Several histories have appeared in this century that have broken significant new ground in this regard. In The 10 Key Campaigns of the American Revolution, Lengel pulls together a Dream Team of these writers to provide a fresh, top-level overview of the war. Each of the ten authors takes a chapter, providing an authoritative and readable account of a campaign.
For those already steeped in the subject matter, the book offers an opportunity to step back from the trees and look again at the forest. For those who are new to the military history of the founding era, it is an excellent primer. Best of all, it is a book filled with good stories. Who doesn’t love the drama of the Ten Crucial Days and King’s Mountain? Admittedly, there is something odd about writers who know so much about their subjects writing so briefly on them. How on Earth, one must ask, did Michael Harris manage to tell the story of Brandywine and Germantown in a mere eighteen pages? Yet, each of them does it quite well: providing very readable narratives that feature new or recent insights and well-colored characters. Some of the contributors ask and answer difficult questions. Washington and Lafayette, two of the war’s great heroes, are brought down a peg. History has been kinder to Benedict Arnold for some time. Now Charles Lee and Philip Schuyler are also given more sympathetic treatments.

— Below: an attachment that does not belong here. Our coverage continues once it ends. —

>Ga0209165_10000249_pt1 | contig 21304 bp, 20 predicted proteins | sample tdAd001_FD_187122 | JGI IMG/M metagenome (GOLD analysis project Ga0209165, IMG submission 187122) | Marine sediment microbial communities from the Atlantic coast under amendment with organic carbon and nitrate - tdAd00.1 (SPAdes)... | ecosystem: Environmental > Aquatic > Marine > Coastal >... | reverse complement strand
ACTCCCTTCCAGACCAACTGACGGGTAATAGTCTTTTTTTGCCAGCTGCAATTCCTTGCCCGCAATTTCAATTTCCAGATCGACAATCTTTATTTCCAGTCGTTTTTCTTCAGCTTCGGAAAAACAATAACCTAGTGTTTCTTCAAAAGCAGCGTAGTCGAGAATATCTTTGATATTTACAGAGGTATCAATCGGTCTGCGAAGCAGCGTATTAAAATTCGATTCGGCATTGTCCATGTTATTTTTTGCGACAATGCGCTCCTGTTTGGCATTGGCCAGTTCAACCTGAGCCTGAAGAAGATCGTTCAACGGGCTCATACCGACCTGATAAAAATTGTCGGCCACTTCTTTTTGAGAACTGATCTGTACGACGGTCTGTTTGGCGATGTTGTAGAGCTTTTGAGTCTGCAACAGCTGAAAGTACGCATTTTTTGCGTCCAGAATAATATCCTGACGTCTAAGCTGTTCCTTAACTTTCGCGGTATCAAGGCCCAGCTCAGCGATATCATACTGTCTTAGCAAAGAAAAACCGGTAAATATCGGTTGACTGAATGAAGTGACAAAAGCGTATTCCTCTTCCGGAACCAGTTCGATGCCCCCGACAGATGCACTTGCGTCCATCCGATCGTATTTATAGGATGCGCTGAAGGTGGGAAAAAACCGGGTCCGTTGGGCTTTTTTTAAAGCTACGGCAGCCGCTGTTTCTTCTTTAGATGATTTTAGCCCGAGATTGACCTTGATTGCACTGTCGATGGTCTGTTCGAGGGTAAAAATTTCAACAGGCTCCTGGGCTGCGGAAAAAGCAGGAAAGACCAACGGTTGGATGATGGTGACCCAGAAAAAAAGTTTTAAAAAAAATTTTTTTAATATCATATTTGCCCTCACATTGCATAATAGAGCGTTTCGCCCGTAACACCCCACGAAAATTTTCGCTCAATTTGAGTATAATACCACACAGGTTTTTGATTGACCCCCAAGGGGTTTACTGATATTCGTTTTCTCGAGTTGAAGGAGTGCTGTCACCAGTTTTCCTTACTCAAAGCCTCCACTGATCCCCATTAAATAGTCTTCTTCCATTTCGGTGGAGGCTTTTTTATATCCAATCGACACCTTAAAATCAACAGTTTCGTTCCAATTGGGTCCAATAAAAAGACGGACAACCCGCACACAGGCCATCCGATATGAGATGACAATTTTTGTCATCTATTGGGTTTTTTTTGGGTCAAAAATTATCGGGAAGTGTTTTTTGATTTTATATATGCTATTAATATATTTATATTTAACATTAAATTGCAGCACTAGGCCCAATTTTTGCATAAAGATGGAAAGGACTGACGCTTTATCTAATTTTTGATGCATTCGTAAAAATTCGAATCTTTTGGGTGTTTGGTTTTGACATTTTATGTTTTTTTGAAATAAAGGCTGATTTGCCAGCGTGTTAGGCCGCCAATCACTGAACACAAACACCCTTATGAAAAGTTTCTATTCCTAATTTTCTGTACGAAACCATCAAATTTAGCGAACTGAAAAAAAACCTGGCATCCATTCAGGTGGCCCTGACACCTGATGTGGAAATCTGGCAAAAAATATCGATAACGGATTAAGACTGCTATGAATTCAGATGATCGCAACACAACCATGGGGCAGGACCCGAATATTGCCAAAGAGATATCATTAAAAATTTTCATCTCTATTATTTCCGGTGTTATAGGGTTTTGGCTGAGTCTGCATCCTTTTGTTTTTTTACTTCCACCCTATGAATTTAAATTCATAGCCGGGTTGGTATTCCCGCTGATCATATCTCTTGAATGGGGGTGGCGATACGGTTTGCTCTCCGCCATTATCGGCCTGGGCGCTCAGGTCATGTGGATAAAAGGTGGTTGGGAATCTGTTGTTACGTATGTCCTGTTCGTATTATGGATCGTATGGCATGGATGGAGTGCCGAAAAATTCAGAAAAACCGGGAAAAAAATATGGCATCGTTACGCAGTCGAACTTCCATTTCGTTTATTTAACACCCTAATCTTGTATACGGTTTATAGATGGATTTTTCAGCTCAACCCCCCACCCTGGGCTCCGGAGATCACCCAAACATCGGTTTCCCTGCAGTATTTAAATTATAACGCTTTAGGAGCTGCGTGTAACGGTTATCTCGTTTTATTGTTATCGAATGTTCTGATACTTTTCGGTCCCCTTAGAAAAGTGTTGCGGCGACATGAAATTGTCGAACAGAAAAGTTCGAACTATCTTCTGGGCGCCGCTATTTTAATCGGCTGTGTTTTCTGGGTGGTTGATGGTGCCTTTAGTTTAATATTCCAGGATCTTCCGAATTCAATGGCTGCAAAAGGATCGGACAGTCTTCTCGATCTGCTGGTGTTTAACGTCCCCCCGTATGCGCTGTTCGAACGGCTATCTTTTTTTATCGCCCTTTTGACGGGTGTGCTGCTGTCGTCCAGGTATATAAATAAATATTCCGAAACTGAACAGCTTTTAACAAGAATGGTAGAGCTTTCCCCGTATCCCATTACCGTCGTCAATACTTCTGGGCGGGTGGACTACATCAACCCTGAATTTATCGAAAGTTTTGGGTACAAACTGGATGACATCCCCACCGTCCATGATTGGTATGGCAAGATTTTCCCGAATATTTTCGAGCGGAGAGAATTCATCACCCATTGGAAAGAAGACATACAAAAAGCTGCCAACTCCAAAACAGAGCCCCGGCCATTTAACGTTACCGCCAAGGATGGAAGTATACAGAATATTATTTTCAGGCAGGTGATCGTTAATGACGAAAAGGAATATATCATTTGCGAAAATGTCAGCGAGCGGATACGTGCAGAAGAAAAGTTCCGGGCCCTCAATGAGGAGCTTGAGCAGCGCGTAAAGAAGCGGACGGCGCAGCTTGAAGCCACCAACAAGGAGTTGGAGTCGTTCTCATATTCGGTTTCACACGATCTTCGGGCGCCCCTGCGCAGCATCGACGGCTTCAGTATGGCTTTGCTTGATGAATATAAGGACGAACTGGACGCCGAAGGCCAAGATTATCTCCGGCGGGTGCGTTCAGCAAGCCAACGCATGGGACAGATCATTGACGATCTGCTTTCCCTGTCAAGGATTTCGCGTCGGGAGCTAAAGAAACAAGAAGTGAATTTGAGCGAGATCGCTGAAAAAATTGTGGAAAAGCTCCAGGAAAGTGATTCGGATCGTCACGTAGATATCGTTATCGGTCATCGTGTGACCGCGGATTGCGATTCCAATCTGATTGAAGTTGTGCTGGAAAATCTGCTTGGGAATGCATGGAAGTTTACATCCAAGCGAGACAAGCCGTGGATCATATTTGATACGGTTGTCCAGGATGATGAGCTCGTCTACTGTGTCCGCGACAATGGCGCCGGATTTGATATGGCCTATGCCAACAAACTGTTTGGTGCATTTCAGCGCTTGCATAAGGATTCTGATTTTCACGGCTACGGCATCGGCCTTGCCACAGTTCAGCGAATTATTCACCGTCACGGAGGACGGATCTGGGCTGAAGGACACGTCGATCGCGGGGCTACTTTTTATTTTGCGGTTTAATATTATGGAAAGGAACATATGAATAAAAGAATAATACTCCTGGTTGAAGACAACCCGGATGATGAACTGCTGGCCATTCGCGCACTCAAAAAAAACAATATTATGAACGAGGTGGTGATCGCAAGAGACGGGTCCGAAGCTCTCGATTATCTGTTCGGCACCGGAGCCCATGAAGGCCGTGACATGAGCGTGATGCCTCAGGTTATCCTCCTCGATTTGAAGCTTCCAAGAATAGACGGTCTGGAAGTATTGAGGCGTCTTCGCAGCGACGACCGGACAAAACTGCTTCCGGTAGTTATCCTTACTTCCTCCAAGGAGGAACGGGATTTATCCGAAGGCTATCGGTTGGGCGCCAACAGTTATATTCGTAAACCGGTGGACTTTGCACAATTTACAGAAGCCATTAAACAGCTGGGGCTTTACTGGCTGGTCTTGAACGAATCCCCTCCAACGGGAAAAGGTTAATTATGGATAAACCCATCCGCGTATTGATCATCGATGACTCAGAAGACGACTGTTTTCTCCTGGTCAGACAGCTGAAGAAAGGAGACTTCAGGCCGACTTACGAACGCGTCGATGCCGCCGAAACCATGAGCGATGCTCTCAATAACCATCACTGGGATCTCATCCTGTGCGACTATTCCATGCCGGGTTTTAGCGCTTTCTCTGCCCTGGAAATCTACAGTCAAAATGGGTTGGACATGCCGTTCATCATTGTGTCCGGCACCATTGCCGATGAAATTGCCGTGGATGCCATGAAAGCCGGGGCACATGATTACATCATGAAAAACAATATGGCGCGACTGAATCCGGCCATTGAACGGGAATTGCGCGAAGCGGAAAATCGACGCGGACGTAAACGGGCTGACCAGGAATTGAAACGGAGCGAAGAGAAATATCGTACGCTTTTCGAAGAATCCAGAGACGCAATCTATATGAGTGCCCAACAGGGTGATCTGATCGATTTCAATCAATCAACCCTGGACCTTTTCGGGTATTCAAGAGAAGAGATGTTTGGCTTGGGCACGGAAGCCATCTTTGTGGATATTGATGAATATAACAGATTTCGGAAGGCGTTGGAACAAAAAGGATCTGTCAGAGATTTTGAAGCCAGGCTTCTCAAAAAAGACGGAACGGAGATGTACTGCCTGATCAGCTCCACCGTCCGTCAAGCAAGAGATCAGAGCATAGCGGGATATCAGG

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is researching the history of the Revolutionary War's 8th Virginia Regiment. Its ten companies formed near the frontier, from the Cumberland Gap to Pittsburgh.
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